In Part I of this book I showed how generativity—both at the PC and network layers—was critical to the explosion of the Net, and how it will soon be critical to the explosion of the Net in a very different sense. In Part II I drill down a bit more into this concept of generativity. What is it? What does it mean? Where do we see it? Why is it good?

This part of the book offers an analytic definition of generativity and describes its benefits and drawbacks. It then explores the implications of a technological ecosystem in which non-generative devices and services—sterile “tethered appliances”—come to dominate. This trend threatens to curtail future innovation and to facilitate invasive forms of surveillance and control. A non-generative information ecosystem advances the regulability of the Internet to a stage that goes beyond addressing discrete regulatory problems, instead allowing regulators to alter basic freedoms that previously needed no theoretical or practical defense. I then turn to ways in which some systems—such as Wikipedia—have managed to retain their essential generative character while confronting the internal limits and external scrutiny that have arisen because of their initial successes.

Some principles jump out:

Our information technology ecosystem functions best with generative technology at its core. A mainstream dominated by non-generative systems will harm innovation as well as some important individual freedoms and opportunities for self-expression. However, generative and non-generative models are not mutually exclusive. They can compete and intertwine within a single system. For example, a free operating system such as GNU/Linux can be locked within an information appliance like the TiVo, and classical, profit-maximizing firms like Red Hat and IBM can find it worthwhile to contribute to generative technologies like GNU/Linux.1 Neither model is necessarily superior to the other for all purposes. Moreover, even if they occupy a more minor role in the mainstream, non-generative technologies still have valuable roles to serve. But they develop best when they can draw on the advances of generative systems.

Generativity instigates a pattern both within and beyond the technological layers of the information technology ecosystem. This book has so far described a trajectory for the generative Internet and PC, which begins in a backwater, accepts contribution from many quarters, experiences extraordinary success and unexpected mainstream adoption, and then encounters new and serious problems precisely because of that success. These problems can pose a lethal threat to generative systems by causing people to transform them into, or abandon them for, sterile alternatives. The forces that can stall the progress of the open Internet and return us to the days of proprietary networks can affect opportunities for generative enterprises like Wikipedia; such ventures are much more difficult to start without an open PC on a neutral Net. Moreover, the generative pattern of boom, bust, and possible renewal is not unique to technologies. It can also be found in generative expressive and social systems built with the help of those technologies. Recognizing the generative pattern can help us to understand phenomena across all the Internet’s layers, and solutions at one layer—such as those offered by Wikipedians in the face of new pressures at the content layer—can offer insight into solutions at others, such as the problems of viruses and spam at the technical layer.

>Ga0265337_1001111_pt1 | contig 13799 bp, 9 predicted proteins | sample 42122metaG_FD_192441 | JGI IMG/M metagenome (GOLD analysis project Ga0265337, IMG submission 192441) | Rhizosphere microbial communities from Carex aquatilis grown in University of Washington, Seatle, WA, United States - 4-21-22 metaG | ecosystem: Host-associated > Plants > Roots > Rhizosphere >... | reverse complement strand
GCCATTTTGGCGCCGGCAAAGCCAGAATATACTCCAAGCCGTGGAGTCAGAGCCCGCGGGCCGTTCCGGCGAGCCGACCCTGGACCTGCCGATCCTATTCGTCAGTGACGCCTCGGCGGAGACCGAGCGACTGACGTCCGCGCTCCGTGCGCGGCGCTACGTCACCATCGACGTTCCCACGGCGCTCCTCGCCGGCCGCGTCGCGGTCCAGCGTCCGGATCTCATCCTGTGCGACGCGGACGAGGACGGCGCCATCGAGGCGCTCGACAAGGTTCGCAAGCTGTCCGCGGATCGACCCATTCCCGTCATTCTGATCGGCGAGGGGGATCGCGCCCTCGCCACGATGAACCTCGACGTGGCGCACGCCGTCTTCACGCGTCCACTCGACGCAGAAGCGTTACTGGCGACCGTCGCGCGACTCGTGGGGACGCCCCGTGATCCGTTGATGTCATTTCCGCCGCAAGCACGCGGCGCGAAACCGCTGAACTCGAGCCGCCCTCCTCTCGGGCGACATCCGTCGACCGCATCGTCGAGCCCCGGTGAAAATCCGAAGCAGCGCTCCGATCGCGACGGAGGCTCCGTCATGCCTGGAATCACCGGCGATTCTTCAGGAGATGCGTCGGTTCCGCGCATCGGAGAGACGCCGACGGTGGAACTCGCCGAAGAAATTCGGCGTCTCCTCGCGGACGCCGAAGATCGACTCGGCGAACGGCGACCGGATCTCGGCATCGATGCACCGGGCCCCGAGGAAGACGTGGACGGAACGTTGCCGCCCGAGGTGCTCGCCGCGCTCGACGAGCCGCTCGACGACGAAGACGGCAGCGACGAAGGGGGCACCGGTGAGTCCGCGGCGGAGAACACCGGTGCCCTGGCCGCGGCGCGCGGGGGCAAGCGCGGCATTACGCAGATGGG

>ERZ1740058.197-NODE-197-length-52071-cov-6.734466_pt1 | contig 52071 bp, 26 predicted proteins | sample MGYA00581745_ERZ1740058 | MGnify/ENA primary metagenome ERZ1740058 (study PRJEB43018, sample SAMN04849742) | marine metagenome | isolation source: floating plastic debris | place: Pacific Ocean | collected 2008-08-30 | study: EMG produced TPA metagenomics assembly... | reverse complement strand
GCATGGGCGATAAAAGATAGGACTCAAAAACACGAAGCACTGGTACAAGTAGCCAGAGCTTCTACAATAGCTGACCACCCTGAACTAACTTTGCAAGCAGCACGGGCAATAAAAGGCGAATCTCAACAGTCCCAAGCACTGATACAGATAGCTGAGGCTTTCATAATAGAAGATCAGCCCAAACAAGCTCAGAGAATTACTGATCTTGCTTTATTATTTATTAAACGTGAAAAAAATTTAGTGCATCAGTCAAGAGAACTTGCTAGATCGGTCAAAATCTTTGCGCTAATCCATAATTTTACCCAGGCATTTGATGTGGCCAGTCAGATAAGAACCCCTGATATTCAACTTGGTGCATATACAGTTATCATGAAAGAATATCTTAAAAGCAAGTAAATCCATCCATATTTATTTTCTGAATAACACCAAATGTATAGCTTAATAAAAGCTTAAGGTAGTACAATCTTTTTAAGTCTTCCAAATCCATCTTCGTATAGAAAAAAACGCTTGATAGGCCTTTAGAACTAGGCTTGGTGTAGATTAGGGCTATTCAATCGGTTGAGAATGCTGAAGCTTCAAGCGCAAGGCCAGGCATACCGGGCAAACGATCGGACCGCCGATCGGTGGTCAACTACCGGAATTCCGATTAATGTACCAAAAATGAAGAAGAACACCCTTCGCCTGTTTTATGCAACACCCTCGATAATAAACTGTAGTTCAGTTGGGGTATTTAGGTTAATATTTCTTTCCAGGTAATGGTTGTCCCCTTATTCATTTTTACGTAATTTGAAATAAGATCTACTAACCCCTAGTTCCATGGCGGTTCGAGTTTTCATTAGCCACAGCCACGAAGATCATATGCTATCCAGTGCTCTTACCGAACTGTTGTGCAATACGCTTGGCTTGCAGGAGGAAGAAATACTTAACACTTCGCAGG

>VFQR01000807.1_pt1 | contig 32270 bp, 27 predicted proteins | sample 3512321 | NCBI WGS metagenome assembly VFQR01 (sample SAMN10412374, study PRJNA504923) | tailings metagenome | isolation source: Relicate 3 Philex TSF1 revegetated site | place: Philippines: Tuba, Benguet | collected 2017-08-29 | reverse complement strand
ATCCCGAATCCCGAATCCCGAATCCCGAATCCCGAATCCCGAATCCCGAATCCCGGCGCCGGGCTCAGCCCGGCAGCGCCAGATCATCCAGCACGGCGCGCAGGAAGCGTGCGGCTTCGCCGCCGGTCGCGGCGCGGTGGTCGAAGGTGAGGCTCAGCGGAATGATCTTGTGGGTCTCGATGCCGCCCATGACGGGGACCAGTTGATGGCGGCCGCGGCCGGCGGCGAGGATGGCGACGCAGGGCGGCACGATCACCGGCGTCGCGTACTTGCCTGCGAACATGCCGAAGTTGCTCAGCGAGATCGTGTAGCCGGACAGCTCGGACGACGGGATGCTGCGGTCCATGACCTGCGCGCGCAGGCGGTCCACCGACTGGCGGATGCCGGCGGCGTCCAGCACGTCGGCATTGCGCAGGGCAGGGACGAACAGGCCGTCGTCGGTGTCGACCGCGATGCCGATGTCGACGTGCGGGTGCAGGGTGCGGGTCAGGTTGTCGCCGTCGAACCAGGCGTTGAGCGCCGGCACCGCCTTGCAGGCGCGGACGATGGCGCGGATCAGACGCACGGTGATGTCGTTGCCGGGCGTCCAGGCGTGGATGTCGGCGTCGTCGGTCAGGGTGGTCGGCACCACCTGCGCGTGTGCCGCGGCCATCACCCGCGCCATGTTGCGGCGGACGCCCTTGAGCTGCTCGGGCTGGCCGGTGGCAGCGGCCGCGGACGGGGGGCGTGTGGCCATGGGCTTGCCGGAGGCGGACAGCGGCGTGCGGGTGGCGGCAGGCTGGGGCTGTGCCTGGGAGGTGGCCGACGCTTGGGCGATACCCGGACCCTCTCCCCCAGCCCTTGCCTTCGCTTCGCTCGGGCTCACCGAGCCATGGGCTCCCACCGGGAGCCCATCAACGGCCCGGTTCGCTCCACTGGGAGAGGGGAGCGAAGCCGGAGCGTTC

Proponents of generative systems ignore the drawbacks attendant to generativity’s success at their peril. Generative systems are threatened by their mainstream success because new participants misunderstand or flout the ethos that makes the systems function well, and those not involved with the system find their legally protected interests challenged by it. Generative systems are not inherently self-sustaining when confronted with these challenges. We should draw lessons from instances in which such systems have survived and apply these lessons to problems arising within generative systems in other layers.

Posted by The Editors on March 14, 2008
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L. Rogers on whole page :

Oh dear… I wish that the information in this chapter was presented earlier in the text, as a lot of my comments in Part I are obviated by what the author acknowledges here (i.e. that generative and non-generative technologies are not mutually exclusive, that the boom and bust cycle of generative access is not unique to the Internet, etc.). Also, I think I did not have the correct understanding about what the author means by ‘generative’ until the next chapter.

The fault is mine, this is the first time I have read a book with ‘open source marginalia’ — so I need to learn the etiquette. Up until this point, I have been writing in the margins like I would with a paper book (which is also sacrilegious, I know). My apologies…

July 25, 2008 1:57 am
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